• Ed Walker says:

      Suppose the models are based on the ideas about utility that economists take from Jevons and Marshall, who I didn’t mention. If those ideas are subject to the flaws I have been discussing, then the models have the same limitations, don’t you think? Is they some way the models account for the math and conceptual errors in this and other posts?

      • jonf says:

        Ed, I wish I knew how valid these models were. But I think we have seen they have flaws, like witness the recent crash. I doubt economic behavior is always universal and so no model captures it all. On a macro level I trust the MMT and post Keynesian people. They seem to at least recognize there is more than one sector in the economy and interest rates may not control all economic activity, as opposed to the so called new Keynesians like Krugman. During my working years we dealt with simple modeling like EVA and six sigma. But the bosses were really interested in only how much cost they could extract from the process – read people — and not the goodness of the process. So I think models have limitations, and some – not all – of that is the way people use the model.
        *
        I have a very simplistic view of most of this and that is that the federal government has a vast array of resource to deal with most of our problems (though not all). It is unfortunate they are prevented by ignorance and politics from using it for the public purpose.

        • TarheelDem says:

          On the federal government being prevented by ignorance and politics from using its modeling capabilities for the public purpose, it is indeed almost like putting the ferrymen and livery stable operators in charge of designing roads and bridges.

          My background is diverse enough (squirrely enough) to have seen modeiing from a variety of applications and perspectives. And economic models seem stuck in social statics to me. But that’s without having gone at any depth into econometrics.

          Kenneth Arrow was writing about an interesting approach to models a couple of decades ago when he has just dealt with some economics of information stuff. There was another economist doing something with the economics of teams around the same time. Arrow’s model was one of agency. It seemed to be inspired by the node-communications link structure of the internet (although I do not know that that was its inspiration). The paper he did dealt with a simple model of an agent with certain behavioral assumptions.

          It has occurred to me since that the the behavioral aspects of the agent is what microeconomics is about and that the geometrical properties of the connectional network among agents is what macroeconomics is about. Instead of an aggregate gas model (which Jevons seems to be trying to reach), it is a communications and transport network model (which is also closer to the actual reality). There are various kinds of agents, messages, commodities, subsystem rules in which networks of agents function as a single agent, and the fundamental geometry of an essentially closed system. That is, unless there is a way to conceptually extend the model to include various kinds of externalities, such as the inputs from the environment (the free lunch) and the inputs from society (the other free lunch) and the outputs back to externalities (the tax exerted by the environment and society). There is, IMO too quick a jump to the mathematical relationships in the process of the economy and too little modeling of the entitites actually involved in a way that can produce the data to inform the validity of models.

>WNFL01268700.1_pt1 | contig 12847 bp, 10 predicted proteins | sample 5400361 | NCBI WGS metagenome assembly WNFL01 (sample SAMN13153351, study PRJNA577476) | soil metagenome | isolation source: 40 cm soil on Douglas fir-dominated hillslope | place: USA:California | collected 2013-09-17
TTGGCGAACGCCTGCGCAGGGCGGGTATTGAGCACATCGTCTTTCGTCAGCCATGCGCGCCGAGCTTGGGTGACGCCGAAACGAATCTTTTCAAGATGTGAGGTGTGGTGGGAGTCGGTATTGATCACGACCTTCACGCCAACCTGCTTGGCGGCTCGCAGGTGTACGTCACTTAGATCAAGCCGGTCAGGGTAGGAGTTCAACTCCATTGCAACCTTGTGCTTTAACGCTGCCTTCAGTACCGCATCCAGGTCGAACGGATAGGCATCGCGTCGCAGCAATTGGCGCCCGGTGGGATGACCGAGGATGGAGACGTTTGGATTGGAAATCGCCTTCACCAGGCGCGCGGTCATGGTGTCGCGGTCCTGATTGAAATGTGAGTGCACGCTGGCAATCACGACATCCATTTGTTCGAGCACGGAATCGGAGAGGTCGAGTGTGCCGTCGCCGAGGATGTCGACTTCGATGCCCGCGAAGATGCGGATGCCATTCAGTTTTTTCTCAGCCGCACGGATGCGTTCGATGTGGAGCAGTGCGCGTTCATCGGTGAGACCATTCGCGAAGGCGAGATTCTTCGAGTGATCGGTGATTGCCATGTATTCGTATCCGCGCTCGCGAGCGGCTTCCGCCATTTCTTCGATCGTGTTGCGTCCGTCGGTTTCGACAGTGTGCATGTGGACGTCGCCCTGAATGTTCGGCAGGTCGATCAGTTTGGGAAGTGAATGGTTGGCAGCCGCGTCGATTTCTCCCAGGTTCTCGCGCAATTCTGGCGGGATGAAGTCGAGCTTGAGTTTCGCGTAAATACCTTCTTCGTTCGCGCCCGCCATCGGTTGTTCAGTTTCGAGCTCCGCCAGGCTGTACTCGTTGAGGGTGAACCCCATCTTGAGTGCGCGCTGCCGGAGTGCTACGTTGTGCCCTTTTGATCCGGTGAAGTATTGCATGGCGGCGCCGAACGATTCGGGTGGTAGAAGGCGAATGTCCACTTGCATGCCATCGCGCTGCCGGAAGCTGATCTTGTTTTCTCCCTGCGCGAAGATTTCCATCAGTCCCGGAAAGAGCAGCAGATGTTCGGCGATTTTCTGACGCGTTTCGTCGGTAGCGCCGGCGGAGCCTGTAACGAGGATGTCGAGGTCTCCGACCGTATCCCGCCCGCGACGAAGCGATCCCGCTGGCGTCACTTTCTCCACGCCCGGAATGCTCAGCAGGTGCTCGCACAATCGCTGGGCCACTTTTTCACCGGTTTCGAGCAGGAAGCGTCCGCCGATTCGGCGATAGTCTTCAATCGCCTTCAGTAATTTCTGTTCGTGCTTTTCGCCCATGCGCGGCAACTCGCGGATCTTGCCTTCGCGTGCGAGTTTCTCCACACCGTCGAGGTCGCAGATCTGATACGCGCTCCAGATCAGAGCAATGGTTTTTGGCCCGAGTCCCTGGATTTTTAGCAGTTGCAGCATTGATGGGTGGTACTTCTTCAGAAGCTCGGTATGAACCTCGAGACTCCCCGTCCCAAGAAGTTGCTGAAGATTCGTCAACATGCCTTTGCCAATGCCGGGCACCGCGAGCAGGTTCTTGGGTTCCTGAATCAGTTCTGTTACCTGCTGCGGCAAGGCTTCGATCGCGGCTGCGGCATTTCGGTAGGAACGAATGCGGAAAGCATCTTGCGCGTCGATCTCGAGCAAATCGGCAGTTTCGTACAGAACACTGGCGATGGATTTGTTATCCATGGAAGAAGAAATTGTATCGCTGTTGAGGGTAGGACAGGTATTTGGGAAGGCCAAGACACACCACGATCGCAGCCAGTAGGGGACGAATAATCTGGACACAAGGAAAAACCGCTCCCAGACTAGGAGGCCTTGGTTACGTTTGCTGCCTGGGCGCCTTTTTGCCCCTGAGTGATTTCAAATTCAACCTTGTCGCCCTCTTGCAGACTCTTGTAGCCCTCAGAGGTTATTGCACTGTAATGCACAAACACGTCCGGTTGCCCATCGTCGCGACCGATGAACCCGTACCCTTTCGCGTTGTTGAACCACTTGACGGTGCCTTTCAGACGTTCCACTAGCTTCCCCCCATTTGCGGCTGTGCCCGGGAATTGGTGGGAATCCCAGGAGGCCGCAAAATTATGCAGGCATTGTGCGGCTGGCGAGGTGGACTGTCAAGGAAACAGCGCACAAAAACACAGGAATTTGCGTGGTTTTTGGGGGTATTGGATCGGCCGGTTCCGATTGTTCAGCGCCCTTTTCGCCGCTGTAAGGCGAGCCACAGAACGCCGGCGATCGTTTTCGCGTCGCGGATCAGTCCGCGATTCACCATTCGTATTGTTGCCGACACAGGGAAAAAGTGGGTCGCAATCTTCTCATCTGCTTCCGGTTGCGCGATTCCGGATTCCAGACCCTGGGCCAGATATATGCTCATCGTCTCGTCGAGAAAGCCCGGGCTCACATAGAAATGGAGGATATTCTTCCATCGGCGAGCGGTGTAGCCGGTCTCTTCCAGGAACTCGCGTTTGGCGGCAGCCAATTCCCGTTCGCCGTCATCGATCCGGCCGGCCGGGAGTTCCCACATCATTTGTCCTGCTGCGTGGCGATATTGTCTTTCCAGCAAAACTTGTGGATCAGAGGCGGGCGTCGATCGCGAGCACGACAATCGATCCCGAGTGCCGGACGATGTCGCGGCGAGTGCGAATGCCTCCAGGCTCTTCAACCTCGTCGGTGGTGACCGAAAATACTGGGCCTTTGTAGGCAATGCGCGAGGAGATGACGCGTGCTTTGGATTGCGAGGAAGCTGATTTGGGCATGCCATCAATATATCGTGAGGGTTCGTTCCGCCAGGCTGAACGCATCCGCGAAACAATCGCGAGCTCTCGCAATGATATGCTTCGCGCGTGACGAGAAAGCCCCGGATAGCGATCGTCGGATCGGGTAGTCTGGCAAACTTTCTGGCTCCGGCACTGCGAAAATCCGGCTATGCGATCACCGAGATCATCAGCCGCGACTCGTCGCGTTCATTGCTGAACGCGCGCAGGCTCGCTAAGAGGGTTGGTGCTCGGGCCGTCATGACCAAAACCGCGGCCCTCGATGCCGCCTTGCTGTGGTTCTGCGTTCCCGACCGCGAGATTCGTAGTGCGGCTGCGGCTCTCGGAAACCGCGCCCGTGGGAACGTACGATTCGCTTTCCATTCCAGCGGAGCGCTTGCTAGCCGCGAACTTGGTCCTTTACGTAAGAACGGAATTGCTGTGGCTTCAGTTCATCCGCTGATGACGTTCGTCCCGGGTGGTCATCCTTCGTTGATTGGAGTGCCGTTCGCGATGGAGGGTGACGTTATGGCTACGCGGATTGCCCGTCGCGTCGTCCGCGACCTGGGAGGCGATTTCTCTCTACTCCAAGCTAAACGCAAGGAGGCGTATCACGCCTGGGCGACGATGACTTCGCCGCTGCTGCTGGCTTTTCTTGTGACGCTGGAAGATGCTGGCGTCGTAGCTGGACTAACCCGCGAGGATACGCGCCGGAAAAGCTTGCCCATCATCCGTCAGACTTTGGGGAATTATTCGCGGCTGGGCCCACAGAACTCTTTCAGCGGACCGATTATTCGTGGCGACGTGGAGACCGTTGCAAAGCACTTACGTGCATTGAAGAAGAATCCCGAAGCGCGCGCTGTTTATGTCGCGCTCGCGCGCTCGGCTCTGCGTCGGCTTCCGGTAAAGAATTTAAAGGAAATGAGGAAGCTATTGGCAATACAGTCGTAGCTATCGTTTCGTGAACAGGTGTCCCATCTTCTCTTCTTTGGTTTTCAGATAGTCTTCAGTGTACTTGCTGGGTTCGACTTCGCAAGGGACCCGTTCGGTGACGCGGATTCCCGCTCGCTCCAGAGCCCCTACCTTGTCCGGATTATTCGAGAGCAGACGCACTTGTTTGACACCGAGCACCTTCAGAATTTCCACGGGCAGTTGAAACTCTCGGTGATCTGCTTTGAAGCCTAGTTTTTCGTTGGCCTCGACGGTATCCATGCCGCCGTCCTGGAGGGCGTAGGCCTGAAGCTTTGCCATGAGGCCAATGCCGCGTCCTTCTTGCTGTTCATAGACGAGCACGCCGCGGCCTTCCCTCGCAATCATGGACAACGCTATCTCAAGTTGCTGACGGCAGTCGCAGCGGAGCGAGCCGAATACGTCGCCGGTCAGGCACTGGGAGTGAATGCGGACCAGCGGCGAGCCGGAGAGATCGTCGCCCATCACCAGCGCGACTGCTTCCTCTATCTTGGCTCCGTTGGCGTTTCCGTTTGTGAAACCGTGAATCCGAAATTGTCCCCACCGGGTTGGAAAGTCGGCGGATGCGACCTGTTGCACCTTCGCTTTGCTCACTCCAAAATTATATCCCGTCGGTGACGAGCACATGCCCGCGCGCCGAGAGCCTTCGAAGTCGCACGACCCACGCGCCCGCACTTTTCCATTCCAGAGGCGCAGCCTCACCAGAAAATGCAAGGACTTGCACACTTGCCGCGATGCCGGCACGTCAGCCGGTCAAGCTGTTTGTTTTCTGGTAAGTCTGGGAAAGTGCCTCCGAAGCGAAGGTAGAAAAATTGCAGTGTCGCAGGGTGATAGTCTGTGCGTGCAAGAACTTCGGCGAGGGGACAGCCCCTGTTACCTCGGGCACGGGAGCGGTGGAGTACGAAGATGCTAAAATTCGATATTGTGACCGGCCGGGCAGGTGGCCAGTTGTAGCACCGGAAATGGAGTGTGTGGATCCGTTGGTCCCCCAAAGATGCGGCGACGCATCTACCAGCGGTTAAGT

As you point out, a lot of that failure is a feature, not a bug. Movers and shakers don’t want investigators and modelers getting into their business. Because then we would either have true competitive markets with EVA approaching zero because all of the possible true efficiencies have be wrung out or we would see clearly the evasions of the competitive market that are going on.

  9. TarheelDem says:

    IMO, what the models missed in 2008 was the operation of credit default swaps as a Ponzi scheme (especially in the “naked” credit default swap third-party contracts). And that had the effect of providing the base to leverage in creating what appeared to be huge profits but were in reality funny money to the tune at maximum exposure of $100 trillion in possible obligations if enough stuff was worthless. The bailouts rewarded enough but not all of the players to roll back in that exposure. I don’t think anyone had enough visibility into the credit default swap contracts and understood the fraud going on in the packaging of mortgage investments to model that sort of chicanery before the fact.

    Which brings up one of the simplifying assumptions of modeling: the market punishes bad actors sufficiently to deter their bad actions. Simplifying because modeling it explicitly requires complicating the model with all of the major forms of bad action.

    • Jonf says:

      Yes. And it has been said housing was in a bubble that was due to break like the dot com bubble only bigger. Add that to outright fraud and very risky derivatives bets and the deed was done. I only wish we had used the opportunity to reorganize the largest banks and break them in pieces so it would take years to cause it again. But now we already know that Citibank has written their own derivatives law, and those investments are growing once again. Where were Krugmans models to help avert all this pain?

  10. Dead Last says: